“They’re in a little bit of a dark place and they’re trying to figure out where is the light? Is there light? So this has brought a little bit of light to them,” said Shelly. Arianne De’Angelo and her mother Shelly LoGerfo are giving back to the community with a Facebook group called “Adopt a Senior,” which unites high school seniors with sponsors who can provide an act of kindness. “Like” Nicole Menner on Facebook and “Follow” her on Twitter. The group was created over the weekend, and already has over 1,400 members. Shelly said “we wanted to make an unforgettable moment they were supposed to have, even more unforgettable, and it blew up,” with Arianne adding the highlight of the group has been seeing it rapidly grow. SHERBURNE (WBNG) — While local seniors deal with the news they won’t be able to return to school to finish out their high school careers, one mother-daughter duo came up with a way to spread some cheer. Arianne said every senior on the page has been adopted at least once, and there has been a ton of positive reaction from parents and seniors in the community. The adoption process is simple. A parent or senior posts their bio in the group, and a sponsor can choose to “adopt” any given senior. The sponsor will then message the senior, and send a gift or sentiment to brighten their day.
“This is where we can take action and that is why we have,” Ardern said in a news conference announcing the decision.”We acknowledge New Zealanders who are reliant on wage subsides, taking a pay cut, and losing their jobs as a result of the global pandemic,” she added.New Zealand on Wednesday recorded 20 new cases of COVID-19, the disease caused by the new coronavirus, bringing the total number of cases to 1,386. It has recorded nine deaths so far.The government is expected to decide next week whether it will extend its current “Level 4″ shutdown. New Zealand Prime Minister Jacinda Ardern, ministers in her government and public service chief executives will take a 20% pay cut for the next six months amid the economic impact of the coronavirus pandemic.New Zealand’s offices, schools and non-essential services have been closed for the last three weeks, and economic activity is at a standstill as the country undertakes one of the strictest lockdowns globally.The government has forecast joblessness to surge because of the global and domestic slowdown. In a speech to New Zealand’s business community earlier in the day, the finance minister said that if the government decided to ease restrictions, the emphasis would be to permit economic activity that is safe.Grant Robertson also said the annual budget, to be announced on May 14, would focus on recovery.”It will include funding for the cost pressures that are necessary part of keeping our country ticking over. But we will devote much of our resources to kick starting this recovery,” Robertson said in his speech streamed to business leaders. Topics :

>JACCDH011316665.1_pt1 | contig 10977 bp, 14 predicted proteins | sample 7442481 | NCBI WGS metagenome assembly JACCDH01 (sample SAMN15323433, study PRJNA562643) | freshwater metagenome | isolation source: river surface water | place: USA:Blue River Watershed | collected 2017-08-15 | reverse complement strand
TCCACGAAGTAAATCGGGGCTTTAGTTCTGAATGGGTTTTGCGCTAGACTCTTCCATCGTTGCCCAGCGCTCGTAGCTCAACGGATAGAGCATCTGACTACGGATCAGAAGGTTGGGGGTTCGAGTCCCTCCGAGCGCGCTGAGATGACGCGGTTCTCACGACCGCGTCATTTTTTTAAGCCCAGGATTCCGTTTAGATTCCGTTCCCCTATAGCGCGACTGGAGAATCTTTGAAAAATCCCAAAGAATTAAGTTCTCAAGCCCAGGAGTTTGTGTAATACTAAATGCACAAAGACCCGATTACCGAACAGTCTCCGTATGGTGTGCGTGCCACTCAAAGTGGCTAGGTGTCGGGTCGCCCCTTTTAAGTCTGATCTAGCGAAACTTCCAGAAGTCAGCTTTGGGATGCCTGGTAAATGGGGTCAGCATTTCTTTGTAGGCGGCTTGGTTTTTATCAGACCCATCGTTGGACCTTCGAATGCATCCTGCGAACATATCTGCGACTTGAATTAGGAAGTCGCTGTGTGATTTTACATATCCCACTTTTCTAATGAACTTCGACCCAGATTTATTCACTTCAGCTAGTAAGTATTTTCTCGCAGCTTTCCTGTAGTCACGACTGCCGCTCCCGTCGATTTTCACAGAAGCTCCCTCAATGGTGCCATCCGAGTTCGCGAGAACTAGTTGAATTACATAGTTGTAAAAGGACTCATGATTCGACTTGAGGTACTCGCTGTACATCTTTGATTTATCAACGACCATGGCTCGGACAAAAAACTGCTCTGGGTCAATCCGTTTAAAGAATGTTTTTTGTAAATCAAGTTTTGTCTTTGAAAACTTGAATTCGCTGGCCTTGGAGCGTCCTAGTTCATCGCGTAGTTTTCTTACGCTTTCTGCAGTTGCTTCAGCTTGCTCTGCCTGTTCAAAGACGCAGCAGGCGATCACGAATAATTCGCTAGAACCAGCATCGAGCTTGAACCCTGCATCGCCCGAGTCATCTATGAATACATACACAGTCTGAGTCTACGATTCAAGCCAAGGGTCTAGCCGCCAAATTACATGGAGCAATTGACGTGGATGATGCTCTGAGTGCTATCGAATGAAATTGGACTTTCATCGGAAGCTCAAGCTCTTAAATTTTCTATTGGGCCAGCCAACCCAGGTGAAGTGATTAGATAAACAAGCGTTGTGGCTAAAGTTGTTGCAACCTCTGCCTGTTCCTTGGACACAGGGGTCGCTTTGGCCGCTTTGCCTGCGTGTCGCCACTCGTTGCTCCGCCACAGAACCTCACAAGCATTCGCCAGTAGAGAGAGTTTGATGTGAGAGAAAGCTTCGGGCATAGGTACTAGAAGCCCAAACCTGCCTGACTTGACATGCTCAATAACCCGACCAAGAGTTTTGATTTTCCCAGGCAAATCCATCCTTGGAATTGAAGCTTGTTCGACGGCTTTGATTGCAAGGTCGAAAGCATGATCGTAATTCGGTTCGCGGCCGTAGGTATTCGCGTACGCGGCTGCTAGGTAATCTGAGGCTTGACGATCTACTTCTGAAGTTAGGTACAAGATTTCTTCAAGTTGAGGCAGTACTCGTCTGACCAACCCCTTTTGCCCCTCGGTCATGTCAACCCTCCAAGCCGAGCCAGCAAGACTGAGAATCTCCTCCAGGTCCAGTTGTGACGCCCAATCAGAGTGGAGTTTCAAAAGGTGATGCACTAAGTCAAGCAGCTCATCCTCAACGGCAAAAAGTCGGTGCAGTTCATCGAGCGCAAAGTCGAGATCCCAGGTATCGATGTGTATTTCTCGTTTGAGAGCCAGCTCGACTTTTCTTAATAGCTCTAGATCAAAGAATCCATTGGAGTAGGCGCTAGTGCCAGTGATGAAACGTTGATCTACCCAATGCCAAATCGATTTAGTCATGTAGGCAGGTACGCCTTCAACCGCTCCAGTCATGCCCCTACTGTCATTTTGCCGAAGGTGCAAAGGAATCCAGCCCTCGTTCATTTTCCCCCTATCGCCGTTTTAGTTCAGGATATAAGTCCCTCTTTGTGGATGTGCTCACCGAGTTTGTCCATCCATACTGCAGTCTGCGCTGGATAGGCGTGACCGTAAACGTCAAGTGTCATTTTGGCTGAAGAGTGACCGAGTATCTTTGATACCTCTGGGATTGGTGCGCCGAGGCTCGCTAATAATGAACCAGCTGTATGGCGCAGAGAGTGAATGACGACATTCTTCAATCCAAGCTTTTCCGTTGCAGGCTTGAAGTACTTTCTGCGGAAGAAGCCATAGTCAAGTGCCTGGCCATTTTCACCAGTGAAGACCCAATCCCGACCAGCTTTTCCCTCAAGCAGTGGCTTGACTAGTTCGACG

By Tuleva’s reckoning, the management company, once established, will be sustainable once 3,000 members join and transfer their existing second pillar savings.The mandatory second pillar currently has close to 685,870 member and €2.7bn of assets.As of 23 August the association was half way past its target, with €1.53m of capital collected since the end of April, and a membership of 1,700 acquired entirely by social media and word-of-mouth.Members pay an up-front fee of €100 and pledge to bring in their second-pillar savings.The first 3,000 members can also make an additional voluntary contribution of between €1,000 and €10,000 to the start-up capital, fully returnable if the fund management company is not established by the end of next July, in return for a higher profit share.According to Pekk, a former chief executive of GA Fund Management who has also worked for PwC and the European Bank for Reconstruction and Development, 0.05% of the Tuleva’s AUM will be distributed among the members according to the size of their pension account in Tuleva funds, while the rest of the profit – both from the business as well as investment income of the start-up capital – will be distributed among all members according to their contribution to start-up capital.In addition to the novel ownership structure, Tuleva intends to charge lower management fees, a contentious issue in the Estonian pensions market. According to Pekk, management fees currently average 1.26%, while the total expenses ratio is some 1.5-2%.Tuleva will initially charge a management fee of 0.5%, reducing this when the membership increases.It intends to achieve the lower costs through a fully passive investment strategy – 75% invested in the MSCI All Country World Index and 25% in the Barclay Capital Global Aggregate Index – using mostly BlackRock as its provider.Pekk told IPE that Tuleva hopes to have the necessary documentation ready by September and the finances in place by the end of October, with the pension fund launching next year pending regulatory approval.Estonia’s finance ministry, meanwhile, which itself called for greater competition and fee transparency, is incorporating two of Tuleva’s proposals into forthcoming amendments to financial legislation.The current exit fee for pension fund members switching providers is to fall from 1% of assets to 0.1%, while the minimum share capital will be cut to €1m.Tuleva is not alone in turning to passive investment to cut fees.This week LHV announced that it plans to launch two new passive index funds – a second-pillar fund 75% invested in equities, and a third pillar one fully invested in equities – each of which will charge a management fee of 0.39%.LHV plans to receive the regulatory go-ahead for its new offerings later this year. Estonia’s shrinking pension fund landscape may soon have a new player, operating on a profit-sharing cooperative model.Tuleva, started up by 22 prominent Estonian financial and business individuals, has been established as a commercial organisation, a collective of members with similar interests, with each member holding one vote, in contrast to the four existing bank-owned market players.“The market for the second pillar fund system is uncompetitive, and returns since its launch in 2002 have been poor,” Tuleva board member Tõnu Pekk told IPE.The association is building up capital to set up a second-pillar pension fund management company, which under current Estonian law needs a minimum capital of €3m, as well as funds to finance costs such as regulatory, legal and depositary expenses.